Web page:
Proposed initiative would end legislative per diem if legislators can’t pass budget

A proposed voter initiative for 2018 would cut off legislators’ per diem payments if they don’t pass a budget by the end of the regular session. Legislators collected nearly $400,000 in special session per diem payments this year before passing a budget just days before their inaction would have forced a government shutdown.

The proposed initiative is known as the “Alaska Government Accountability Act” and was teased earlier this year with the formation of a group known as Alaskans for Integrity, which is co-chaired by two current legislators and a Republican campaigner. The act would also ban lobbyist gifts to legislators and reinforce conflict of interest rules surrounding votes and foreign influence.

The co-chairs of Alaskans for Integrity are independent Rep. Jason Grenn, Republican citizen Bonnie Jack and Democratic Rep. Jonathan Kreiss-Tomkins. Grenn and Kreiss-Tomkins both declined to collect per diem during this year’s special sessions.

The main pieces of the proposed initiative are as follows:

  • Legislators would no longer be able to claim per diem payments—$295 per day—if the operating budget is not passed by the end of the regular session. On average, legislators collected about $37,000 in per diem during the regular and special sessions this year according to the most recently reported numbers.
  • Lobbyists will no longer be able to buy legislators dinner. Such dinners have been held prior to important votes—such as a $100 dinner before a vote on Anchorage legislative offices and a $78 dinner before a vote on an oil tax bill.
  • Enact stronger conflict of interest rules for voting in the legislature. It would broaden what counts as a conflict and make it more difficult to override declared conflicts of interest. Currently, requests to be excused from voting because of a conflict of interest are easily overridden with an objection that isn’t officially recorded. The new changes are similar to Grenn’s House Bill 44 and would require the objection to be recorded and then voted on by a majority of each chamber.
  • Foreign-owned companies would no longer be able to financially support Alaska’s candidate elections. Legislators could also no longer bill the state for foreign travel “unless they can show how the trip benefits Alaskans and serves a legislative purpose.”

The owner of The Midnight Sun, Jim Lottsfeldt, is involved with the petition and was listed as the contact on the news release announcing the petition. Lottsfeldt is also involved with two other initiatives that would put Medicaid expansion and key pieces of Obamacare into state law.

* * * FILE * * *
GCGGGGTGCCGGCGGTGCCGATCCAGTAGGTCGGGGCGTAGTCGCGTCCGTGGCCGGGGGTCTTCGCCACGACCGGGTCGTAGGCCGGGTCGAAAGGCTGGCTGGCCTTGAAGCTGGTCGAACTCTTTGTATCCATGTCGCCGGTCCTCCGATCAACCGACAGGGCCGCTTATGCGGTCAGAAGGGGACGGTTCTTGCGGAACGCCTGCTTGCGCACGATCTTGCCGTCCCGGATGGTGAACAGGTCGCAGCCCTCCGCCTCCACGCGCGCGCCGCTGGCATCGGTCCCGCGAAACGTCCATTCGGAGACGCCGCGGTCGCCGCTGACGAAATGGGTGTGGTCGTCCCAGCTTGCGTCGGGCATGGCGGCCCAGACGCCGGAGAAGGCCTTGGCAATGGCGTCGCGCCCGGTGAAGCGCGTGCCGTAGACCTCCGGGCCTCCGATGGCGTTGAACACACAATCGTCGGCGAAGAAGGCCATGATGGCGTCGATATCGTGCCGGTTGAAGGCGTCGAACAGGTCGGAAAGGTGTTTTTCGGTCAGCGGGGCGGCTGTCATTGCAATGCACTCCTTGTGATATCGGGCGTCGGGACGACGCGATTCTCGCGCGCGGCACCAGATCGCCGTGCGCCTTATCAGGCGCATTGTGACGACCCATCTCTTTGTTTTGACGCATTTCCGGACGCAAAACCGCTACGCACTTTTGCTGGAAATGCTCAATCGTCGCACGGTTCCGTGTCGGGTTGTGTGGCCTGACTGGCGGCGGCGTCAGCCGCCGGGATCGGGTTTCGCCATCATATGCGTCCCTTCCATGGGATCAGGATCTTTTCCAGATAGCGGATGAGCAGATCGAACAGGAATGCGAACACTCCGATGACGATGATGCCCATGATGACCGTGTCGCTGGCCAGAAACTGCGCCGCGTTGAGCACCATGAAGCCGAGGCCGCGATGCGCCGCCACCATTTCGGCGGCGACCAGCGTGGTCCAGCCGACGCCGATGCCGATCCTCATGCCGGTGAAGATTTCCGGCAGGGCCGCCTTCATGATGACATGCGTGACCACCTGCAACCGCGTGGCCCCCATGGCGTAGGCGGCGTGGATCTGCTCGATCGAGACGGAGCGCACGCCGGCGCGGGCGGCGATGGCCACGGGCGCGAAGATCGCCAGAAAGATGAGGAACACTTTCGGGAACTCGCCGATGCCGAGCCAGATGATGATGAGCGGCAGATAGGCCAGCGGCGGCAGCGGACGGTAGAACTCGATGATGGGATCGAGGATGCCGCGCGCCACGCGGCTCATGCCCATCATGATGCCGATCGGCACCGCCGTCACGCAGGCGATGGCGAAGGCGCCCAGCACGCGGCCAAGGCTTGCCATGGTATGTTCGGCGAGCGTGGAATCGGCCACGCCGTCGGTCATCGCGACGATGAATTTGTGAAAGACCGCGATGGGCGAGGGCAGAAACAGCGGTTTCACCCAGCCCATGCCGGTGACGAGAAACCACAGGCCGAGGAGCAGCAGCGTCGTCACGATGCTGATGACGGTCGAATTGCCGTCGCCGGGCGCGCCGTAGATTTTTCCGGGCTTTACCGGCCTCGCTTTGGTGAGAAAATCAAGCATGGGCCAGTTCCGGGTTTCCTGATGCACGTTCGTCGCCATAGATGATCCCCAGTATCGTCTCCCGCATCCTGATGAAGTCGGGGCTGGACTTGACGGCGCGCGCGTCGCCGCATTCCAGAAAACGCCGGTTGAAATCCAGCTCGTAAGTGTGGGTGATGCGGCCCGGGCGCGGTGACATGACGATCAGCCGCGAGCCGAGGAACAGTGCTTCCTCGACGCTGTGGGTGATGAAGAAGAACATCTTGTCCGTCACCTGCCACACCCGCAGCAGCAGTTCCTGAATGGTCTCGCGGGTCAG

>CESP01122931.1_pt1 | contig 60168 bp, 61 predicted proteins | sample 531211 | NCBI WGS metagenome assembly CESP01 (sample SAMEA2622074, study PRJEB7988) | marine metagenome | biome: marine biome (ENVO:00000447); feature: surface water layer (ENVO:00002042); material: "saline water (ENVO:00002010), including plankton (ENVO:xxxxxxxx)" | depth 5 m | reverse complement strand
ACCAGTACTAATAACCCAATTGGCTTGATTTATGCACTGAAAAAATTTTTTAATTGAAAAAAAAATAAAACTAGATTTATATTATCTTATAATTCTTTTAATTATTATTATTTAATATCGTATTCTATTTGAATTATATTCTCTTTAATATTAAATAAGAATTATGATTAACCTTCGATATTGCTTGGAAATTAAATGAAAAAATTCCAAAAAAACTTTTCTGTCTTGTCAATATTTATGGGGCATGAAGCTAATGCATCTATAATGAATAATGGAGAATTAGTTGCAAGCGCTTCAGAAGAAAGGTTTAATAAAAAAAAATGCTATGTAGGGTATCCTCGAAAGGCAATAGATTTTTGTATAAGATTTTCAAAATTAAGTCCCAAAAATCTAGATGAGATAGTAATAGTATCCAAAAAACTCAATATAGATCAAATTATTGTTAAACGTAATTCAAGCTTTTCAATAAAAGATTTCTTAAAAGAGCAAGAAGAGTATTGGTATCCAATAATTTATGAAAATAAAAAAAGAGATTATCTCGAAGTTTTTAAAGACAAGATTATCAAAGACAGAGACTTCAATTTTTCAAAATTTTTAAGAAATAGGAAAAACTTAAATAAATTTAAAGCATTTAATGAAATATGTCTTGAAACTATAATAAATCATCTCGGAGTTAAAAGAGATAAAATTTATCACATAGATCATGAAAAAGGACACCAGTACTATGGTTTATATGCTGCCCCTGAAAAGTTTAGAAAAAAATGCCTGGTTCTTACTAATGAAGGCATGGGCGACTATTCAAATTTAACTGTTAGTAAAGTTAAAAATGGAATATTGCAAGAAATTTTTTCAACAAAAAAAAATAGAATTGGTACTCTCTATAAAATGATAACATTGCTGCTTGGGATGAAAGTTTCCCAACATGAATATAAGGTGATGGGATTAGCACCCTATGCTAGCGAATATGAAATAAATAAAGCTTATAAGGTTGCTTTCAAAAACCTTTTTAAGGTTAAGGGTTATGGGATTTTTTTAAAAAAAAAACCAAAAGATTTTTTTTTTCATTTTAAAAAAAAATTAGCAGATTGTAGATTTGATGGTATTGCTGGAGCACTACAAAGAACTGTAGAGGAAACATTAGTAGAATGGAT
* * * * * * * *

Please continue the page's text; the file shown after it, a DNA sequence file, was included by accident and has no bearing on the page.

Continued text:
The group will need to gather about 30,000 signatures to satisfy the initiative process, which requires backers gather enough signatures to equal 10 percent of the turnout in the last general election.

Per diem problems

Legislative per diem payments in special session garnered plenty of headlines as legislators stayed in session for a historically long period of time. With the regular session at the 121 days set by the constitution and two special sessions, the time in session reached 180 days before legislators finally gaveled out in mid July.

Grenn, in an interview with The Midnight Sun, said he felt the initiative was important because it builds trust with constituents, something he says is particularly important at a time when the Legislature is attempting to address the budget deficit.

“To me it’s all about building trust with my constituents and all of Alaska, which then leads to better governance,” he said. “When I went door-to-door last year, I often heard about per diem and the long special sessions and the frustration surrounding those issues. That’s why I didn’t take per diem after day 120. That’s why I introduced the conflict of interest bill. I believe all of should hold our elected leaders to a higher standard ethically. I’m asking the public to be OK with big, new ideas like revenue measures and PFD restructuring.”

Outside funding

The group has so far received nearly $26,000 from a national political group called, a national group that focuses on anti-corruption measures on local and statewide levels. Its funding levels are disclosed on its website:

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